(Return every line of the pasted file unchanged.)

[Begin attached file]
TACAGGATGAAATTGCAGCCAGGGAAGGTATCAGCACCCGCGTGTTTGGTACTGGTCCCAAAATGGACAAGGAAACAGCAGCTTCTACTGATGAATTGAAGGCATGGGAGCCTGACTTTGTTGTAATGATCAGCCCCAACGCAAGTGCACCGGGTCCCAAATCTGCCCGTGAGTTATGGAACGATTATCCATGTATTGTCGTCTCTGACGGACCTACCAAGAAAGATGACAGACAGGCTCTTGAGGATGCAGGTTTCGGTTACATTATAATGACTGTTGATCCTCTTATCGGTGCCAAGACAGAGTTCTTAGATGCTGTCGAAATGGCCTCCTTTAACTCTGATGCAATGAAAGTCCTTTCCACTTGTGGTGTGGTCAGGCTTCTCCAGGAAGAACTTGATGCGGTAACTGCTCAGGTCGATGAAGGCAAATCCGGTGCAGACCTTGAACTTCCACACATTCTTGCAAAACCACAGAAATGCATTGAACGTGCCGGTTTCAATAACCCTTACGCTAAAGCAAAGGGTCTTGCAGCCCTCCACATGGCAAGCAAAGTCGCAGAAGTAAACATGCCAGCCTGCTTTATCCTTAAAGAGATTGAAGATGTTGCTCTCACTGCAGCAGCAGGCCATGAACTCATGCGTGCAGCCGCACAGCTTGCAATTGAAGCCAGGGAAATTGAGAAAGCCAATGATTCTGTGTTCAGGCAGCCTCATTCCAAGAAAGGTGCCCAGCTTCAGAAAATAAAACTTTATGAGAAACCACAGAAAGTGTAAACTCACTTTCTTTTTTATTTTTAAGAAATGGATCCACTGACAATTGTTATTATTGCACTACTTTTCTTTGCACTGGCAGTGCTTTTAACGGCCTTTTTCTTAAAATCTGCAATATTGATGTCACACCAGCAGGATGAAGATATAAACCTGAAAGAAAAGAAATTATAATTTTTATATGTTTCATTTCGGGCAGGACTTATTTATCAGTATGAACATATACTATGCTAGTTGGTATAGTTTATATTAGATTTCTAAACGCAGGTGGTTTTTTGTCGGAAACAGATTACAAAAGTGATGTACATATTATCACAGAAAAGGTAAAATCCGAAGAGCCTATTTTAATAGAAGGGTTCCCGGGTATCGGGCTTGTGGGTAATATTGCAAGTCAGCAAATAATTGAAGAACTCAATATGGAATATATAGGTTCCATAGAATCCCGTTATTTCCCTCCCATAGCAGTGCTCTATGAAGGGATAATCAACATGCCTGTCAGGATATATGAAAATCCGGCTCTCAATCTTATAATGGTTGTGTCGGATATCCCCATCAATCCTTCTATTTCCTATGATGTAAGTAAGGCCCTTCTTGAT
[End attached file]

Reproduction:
TACAGGATGAAATTGCAGCCAGGGAAGGTATCAGCACCCGCGTGTTTGGTACTGGTCCCAAAATGGACAAGGAAACAGCAGCTTCTACTGATGAATTGAAGGCATGGGAGCCTGACTTTGTTGTAATGATCAGCCCCAACGCAAGTGCACCGGGTCCCAAATCTGCCCGTGAGTTATGGAACGATTATCCATGTATTGTCGTCTCTGACGGACCTACCAAGAAAGATGACAGACAGGCTCTTGAGGATGCAGGTTTCGGTTACATTATAATGACTGTTGATCCTCTTATCGGTGCCAAGACAGAGTTCTTAGATGCTGTCGAAATGGCCTCCTTTAACTCTGATGCAATGAAAGTCCTTTCCACTTGTGGTGTGGTCAGGCTTCTCCAGGAAGAACTTGATGCGGTAACTGCTCAGGTCGATGAAGGCAAATCCGGTGCAGACCTTGAACTTCCACACATTCTTGCAAAACCACAGAAATGCATTGAACGTGCCGGTTTCAATAACCCTTACGCTAAAGCAAAGGGTCTTGCAGCCCTCCACATGGCAAGCAAAGTCGCAGAAGTAAACATGCCAGCCTGCTTTATCCTTAAAGAGATTGAAGATGTTGCTCTCACTGCAGCAGCAGGCCATGAACTCATGCGTGCAGCCGCACAGCTTGCAATTGAAGCCAGGGAAATTGAGAAAGCCAATGATTCTGTGTTCAGGCAGCCTCATTCCAAGAAAGGTGCCCAGCTTCAGAAAATAAAACTTTATGAGAAACCACAGAAAGTGTAAACTCACTTTCTTTTTTATTTTTAAGAAATGGATCCACTGACAATTGTTATTATTGCACTACTTTTCTTTGCACTGGCAGTGCTTTTAACGGCCTTTTTCTTAAAATCTGCAATATTGATGTCACACCAGCAGGATGAAGATATAAACCTGAAAGAAAAGAAATTATAATTTTTATATGTTTCATTTCGGGCAGGACTTATTTATCAGTATGAACATATACTATGCTAGTTGGTATAGTTTATATTAGATTTCTAAACGCAGGTGGTTTTTTGTCGGAAACAGATTACAAAAGTGATGTACATATTATCACAGAAAAGGTAAAATCCGAAGAGCCTATTTTAATAGAAGGGTTCCCGGGTATCGGGCTTGTGGGTAATATTGCAAGTCAGCAAATAATTGAAGAACTCAATATGGAATATATAGGTTCCATAGAATCCCGTTATTTCCCTCCCATAGCAGTGCTCTATGAAGGGATAATCAACATGCCTGTCAGGATATATGAAAATCCGGCTCTCAATCTTATAATGGTTGTGTCGGATATCCCCATCAATCCTTCTATTTCCTATGATGTAAGTAAGGCCCTTCTTGAT